CALGARY, Alberta — Heart disease is the leading cause of death in North America, but a groundbreaking discovery by Canadian researchers may lead to a new array of treatments for heart problems. A study conducted at the University of Calgary has found a previously unidentified cell population located very close to the human heart capable of healing injured heart muscles.
This new cell, a Gata6+ pericardial cavity macrophage, is located in the fluid found inside the sac around the heart. It was first discovered and tested in mice, but after researchers identified its healing properties, they were able to find the same cells located near human hearts.
Most of our organs have the ability to heal themselves at a cellular level, but the heart has very limited healing abilities, which is a major reason why many forms of heart disease are so hard to treat.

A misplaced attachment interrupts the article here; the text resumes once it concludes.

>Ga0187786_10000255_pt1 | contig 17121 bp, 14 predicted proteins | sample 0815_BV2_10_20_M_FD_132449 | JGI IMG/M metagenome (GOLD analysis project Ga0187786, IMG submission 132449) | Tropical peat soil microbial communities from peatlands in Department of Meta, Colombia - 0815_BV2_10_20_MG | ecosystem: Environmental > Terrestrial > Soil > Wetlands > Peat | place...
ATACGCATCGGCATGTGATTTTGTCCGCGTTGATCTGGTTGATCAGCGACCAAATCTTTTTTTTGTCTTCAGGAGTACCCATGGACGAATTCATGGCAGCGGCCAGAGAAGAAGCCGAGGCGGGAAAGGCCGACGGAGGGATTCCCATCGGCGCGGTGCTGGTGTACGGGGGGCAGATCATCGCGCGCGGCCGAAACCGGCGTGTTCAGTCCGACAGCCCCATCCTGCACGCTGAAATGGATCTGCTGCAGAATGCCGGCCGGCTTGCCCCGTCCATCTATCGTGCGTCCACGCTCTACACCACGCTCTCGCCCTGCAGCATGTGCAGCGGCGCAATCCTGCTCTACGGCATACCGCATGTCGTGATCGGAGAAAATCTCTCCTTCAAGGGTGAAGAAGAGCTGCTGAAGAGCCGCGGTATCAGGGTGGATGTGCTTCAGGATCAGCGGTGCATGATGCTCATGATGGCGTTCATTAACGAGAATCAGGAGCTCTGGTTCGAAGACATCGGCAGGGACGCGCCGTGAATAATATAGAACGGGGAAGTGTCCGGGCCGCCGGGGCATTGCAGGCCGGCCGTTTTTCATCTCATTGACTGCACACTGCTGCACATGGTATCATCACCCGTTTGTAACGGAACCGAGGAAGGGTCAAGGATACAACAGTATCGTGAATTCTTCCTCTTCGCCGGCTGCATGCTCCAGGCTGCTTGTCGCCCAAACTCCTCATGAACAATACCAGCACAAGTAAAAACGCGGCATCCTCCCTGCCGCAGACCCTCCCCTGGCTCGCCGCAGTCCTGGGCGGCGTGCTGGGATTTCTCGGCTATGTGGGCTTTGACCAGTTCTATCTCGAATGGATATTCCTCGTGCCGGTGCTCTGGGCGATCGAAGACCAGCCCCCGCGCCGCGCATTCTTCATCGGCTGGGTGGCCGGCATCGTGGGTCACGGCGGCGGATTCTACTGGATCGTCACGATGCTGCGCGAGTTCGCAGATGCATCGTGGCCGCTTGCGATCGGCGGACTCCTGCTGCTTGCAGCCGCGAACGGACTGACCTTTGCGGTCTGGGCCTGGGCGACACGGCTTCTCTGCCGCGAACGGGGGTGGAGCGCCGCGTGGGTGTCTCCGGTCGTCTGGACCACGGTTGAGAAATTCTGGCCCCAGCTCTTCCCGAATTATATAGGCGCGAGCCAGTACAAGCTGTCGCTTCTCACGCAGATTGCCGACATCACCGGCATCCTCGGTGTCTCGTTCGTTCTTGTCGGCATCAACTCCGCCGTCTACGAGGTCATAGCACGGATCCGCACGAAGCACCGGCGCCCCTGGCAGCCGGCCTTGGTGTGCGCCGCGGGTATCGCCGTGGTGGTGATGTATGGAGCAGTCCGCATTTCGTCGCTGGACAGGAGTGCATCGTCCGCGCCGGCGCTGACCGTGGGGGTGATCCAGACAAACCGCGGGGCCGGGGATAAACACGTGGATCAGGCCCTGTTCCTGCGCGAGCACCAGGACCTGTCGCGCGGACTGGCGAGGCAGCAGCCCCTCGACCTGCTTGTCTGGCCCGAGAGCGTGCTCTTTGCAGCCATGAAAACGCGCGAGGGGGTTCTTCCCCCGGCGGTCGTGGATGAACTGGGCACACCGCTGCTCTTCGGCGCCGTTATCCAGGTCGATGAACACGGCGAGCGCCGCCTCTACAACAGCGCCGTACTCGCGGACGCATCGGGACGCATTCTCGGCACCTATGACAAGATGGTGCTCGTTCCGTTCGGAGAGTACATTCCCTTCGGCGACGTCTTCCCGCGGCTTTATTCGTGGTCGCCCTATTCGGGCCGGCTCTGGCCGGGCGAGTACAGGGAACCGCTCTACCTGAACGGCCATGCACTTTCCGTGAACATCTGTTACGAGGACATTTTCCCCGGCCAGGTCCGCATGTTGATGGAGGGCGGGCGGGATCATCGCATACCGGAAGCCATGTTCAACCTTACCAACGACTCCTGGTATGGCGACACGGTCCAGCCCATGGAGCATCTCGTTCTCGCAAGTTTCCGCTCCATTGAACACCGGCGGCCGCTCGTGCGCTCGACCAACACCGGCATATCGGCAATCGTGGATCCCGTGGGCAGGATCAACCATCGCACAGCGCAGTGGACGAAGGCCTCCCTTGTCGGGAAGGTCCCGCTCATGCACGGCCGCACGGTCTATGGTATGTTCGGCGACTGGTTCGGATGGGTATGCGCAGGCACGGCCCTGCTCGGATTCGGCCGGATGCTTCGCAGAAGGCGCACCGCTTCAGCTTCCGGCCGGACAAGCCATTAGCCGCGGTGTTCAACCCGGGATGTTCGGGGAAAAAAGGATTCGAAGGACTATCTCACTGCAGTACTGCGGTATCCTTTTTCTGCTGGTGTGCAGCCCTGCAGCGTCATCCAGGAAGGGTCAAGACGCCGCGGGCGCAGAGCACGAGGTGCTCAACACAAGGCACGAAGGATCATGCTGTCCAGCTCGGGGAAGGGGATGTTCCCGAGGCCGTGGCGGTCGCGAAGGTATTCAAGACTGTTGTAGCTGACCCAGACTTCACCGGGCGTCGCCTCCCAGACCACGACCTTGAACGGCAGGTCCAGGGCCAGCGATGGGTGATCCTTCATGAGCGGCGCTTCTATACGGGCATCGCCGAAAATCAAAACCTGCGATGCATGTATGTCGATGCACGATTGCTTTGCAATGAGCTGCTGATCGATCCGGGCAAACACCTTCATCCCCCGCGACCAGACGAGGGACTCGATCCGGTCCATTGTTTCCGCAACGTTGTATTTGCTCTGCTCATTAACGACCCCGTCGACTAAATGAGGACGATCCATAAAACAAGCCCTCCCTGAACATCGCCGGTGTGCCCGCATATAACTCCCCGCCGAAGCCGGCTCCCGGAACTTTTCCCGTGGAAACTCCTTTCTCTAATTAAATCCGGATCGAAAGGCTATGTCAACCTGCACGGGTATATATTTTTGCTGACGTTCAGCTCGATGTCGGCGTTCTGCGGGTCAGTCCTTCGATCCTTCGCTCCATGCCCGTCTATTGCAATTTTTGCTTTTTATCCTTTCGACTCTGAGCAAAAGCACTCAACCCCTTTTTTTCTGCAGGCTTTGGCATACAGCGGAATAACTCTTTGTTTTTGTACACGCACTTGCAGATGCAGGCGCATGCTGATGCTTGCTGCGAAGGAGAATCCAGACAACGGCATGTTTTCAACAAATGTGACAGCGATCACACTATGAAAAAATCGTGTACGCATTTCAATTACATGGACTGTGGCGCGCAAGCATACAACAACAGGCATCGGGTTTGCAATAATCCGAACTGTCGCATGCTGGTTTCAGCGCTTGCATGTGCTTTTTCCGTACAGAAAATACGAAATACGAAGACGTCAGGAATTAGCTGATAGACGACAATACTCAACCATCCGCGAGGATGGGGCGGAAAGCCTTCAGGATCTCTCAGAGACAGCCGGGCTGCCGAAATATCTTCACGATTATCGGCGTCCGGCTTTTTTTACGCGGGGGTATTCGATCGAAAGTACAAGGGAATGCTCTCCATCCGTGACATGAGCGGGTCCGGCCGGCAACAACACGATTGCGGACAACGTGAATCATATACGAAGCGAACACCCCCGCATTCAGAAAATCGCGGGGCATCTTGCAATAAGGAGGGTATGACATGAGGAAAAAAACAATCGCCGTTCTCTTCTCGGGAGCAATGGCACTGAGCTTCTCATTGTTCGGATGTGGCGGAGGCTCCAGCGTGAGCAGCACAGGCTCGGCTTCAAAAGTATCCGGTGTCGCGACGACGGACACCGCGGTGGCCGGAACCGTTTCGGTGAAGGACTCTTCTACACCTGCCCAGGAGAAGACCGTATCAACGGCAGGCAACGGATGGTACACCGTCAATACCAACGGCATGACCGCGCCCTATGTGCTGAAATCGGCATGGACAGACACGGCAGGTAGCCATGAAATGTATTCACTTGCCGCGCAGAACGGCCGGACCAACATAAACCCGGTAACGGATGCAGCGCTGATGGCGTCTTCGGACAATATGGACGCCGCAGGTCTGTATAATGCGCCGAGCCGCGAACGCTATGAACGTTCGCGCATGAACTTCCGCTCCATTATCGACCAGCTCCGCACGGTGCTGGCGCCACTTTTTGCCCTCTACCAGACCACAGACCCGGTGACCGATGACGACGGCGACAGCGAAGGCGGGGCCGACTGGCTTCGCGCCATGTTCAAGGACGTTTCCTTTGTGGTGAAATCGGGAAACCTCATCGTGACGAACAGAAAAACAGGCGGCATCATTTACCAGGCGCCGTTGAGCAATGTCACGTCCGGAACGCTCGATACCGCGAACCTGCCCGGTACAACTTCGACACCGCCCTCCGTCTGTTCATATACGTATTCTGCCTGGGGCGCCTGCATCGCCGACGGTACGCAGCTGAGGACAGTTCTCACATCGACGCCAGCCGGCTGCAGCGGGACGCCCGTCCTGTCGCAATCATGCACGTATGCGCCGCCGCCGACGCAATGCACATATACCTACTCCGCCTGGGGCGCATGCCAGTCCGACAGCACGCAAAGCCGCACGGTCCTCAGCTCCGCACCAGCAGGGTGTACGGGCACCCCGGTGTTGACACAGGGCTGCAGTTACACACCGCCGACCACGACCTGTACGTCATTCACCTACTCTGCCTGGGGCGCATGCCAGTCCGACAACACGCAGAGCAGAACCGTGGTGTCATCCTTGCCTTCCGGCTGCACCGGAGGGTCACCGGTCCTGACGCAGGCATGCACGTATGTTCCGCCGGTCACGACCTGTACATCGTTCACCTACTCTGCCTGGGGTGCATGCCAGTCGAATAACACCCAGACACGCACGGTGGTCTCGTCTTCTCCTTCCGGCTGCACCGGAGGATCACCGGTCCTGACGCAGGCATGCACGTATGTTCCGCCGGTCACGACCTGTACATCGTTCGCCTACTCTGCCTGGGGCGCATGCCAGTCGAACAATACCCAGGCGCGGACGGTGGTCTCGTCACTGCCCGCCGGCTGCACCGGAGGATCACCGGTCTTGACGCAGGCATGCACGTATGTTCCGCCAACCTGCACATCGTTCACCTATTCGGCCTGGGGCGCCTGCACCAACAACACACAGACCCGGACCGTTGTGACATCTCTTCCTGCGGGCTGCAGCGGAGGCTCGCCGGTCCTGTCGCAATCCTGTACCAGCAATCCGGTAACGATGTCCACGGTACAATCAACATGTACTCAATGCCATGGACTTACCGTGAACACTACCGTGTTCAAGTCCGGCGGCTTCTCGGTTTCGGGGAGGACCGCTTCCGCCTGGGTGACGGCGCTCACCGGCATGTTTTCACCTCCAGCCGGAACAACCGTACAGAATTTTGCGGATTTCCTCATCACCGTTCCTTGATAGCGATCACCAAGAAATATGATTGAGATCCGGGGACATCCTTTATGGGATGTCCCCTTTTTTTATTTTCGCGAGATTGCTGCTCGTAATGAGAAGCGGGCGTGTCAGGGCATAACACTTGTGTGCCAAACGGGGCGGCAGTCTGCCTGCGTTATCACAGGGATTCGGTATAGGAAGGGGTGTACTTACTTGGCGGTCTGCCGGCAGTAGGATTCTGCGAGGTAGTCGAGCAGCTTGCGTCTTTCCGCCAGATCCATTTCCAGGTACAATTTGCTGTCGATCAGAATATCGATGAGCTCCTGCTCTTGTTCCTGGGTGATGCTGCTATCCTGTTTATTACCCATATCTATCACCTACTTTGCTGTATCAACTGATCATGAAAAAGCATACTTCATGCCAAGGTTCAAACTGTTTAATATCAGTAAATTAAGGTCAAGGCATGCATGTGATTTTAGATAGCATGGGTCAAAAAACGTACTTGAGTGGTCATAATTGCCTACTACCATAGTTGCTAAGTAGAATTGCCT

Researchers say that heart doctors had never considered that cells just outside the heart could contain healing properties, but now that they’ve been discovered, it opens up new treatment options for heart disease patients.
“Our discovery of a new cell that can help heal injured heart muscle will open the door to new therapies and hope for the millions of people who suffer from heart disease. We always knew that the heart sits inside a sac filled with a strange fluid. Now we know that this pericardial fluid is rich with healing cells. These cells may hold the secret to repair and regeneration of new heart muscle. The possibilities for further discovery and innovative new therapies are exciting and important,” explains study author Dr. Paul Fedak in a release.
Next, Fedak and his team hope to conduct a broader study on the cells and their healing properties on the human heart.
The study is published in the scientific journal Immunity.